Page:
Southern Legitimacy Statement: I have lived in Birmingham, Alabama off and on my entire life, with brief stints in Mississippi, Florida, and New York City. The following essay is, in essence, an extended statement of my Southern legitimacy.Read more
Southern Legitimacy Statement: There is at least one dead mule in my family’s history. My uncles “accidentally” killed the family plow mule with a hammer blow between his eyes, then tried to bury him but rigor mortis set in and his feet stuck up about two feet about the ground when they rolled him in the hole. Being rural Southern Children of the 1940’s guaranteed their resourcefulness and determination and so they buried him anyway. My grandfather discovered him when he went looking for the mule that had run off. My uncles were 10 and 13 at the time of the “incident.” I’m a child of South Carolina’s low country, story telling and black water runs in my veins and family history. I’m a fading Southern Belle who believes and says; ” Here in the South we don’t keep our history in a moldy old book on a dusty old shelf, WE LIVE it EVERYDAY!” Read more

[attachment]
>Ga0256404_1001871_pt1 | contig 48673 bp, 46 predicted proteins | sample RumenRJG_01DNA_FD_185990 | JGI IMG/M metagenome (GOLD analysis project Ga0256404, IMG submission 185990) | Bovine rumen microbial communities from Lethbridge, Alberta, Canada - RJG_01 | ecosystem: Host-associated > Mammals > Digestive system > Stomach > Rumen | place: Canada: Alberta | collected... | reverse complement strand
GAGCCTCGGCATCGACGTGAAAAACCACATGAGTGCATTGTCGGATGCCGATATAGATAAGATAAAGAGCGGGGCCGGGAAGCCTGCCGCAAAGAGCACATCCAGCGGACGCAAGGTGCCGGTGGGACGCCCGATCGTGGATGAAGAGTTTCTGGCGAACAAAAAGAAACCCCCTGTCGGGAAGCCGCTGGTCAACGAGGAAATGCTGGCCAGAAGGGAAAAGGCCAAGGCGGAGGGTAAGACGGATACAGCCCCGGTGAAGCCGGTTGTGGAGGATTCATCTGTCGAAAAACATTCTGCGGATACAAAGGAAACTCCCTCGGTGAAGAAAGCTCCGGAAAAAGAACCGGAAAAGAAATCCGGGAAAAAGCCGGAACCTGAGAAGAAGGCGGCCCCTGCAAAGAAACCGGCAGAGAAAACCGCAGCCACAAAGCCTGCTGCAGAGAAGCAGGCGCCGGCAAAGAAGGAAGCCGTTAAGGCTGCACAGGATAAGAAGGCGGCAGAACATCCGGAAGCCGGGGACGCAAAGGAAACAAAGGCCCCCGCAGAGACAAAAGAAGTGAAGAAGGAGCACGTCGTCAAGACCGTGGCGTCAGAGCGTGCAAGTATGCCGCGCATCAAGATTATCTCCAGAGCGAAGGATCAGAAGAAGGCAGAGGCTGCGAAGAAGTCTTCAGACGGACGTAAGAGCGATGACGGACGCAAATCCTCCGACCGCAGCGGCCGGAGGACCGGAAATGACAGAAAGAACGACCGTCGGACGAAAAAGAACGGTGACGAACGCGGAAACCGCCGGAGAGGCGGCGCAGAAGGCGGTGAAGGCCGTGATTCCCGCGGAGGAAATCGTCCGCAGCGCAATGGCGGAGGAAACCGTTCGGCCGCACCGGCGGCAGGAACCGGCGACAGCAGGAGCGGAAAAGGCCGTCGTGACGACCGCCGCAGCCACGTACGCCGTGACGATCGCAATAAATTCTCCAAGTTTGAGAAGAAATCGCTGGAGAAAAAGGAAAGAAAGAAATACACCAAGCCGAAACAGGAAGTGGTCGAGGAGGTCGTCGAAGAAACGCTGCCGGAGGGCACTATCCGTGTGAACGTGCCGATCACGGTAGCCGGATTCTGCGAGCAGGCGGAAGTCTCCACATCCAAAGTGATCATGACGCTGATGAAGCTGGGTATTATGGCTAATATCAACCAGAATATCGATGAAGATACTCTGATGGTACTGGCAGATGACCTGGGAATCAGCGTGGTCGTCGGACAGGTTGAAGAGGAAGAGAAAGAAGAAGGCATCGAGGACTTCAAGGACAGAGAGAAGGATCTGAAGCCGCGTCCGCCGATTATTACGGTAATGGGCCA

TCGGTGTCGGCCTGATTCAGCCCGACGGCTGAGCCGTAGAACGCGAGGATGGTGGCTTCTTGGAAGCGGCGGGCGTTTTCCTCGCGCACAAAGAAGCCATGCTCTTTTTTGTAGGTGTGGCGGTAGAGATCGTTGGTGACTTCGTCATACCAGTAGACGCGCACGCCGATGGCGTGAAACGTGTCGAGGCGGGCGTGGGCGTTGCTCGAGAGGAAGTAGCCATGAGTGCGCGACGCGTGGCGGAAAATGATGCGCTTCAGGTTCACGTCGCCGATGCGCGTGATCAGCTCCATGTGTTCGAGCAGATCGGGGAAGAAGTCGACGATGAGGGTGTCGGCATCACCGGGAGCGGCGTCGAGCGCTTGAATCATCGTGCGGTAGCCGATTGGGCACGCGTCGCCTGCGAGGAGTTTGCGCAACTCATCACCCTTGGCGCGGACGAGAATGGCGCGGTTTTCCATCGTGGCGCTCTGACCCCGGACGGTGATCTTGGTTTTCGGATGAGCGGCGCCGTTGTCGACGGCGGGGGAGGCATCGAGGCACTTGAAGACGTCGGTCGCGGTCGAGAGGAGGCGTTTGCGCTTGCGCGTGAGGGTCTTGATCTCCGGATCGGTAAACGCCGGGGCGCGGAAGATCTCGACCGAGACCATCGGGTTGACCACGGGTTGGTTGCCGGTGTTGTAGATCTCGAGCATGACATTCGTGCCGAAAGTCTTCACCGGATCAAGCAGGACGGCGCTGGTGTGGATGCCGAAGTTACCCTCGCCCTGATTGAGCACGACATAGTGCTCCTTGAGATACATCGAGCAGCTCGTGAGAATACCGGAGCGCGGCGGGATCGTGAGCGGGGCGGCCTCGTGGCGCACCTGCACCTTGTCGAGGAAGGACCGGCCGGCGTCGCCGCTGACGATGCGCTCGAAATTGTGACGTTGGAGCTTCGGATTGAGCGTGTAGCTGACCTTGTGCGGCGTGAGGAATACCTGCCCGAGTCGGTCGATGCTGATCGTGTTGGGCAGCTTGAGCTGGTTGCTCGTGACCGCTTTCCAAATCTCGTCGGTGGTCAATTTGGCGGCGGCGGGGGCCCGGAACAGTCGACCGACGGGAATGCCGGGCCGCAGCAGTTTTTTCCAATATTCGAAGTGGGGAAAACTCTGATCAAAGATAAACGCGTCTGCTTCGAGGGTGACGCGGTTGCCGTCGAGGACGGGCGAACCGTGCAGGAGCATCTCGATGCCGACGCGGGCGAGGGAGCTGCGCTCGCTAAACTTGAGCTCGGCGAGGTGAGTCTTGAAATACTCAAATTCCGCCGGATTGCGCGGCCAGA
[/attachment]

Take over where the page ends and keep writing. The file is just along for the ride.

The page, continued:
SLS: I got my first name, Margaret, from my paternal grandmother, Margaret Harmon Lupton, who rocked me and sang “Old Mrs. FIddle Faddle jumped out of bed, ran to the window and she stuck out her head, she cried John John the grey goose is gone and he must be on the town-o.” She liked to be called Granny. Granny liked guiltless Metrical (sp?) caramels and kept a big box of them on her coffee table. I could have one. One time I spent the night at her house on Ingraham Street in D.C. and in the morning we had breakfast in her kitchen. Cheerios in cream with lots of sugar. When her Cheerios were gone, she picked up her bowl and drank the sugary cream. Then I picked up my bowl and drank the sugary cream. Granny said, “How rude!” I said, “But you did it.” She said, “It’s my house.”Read more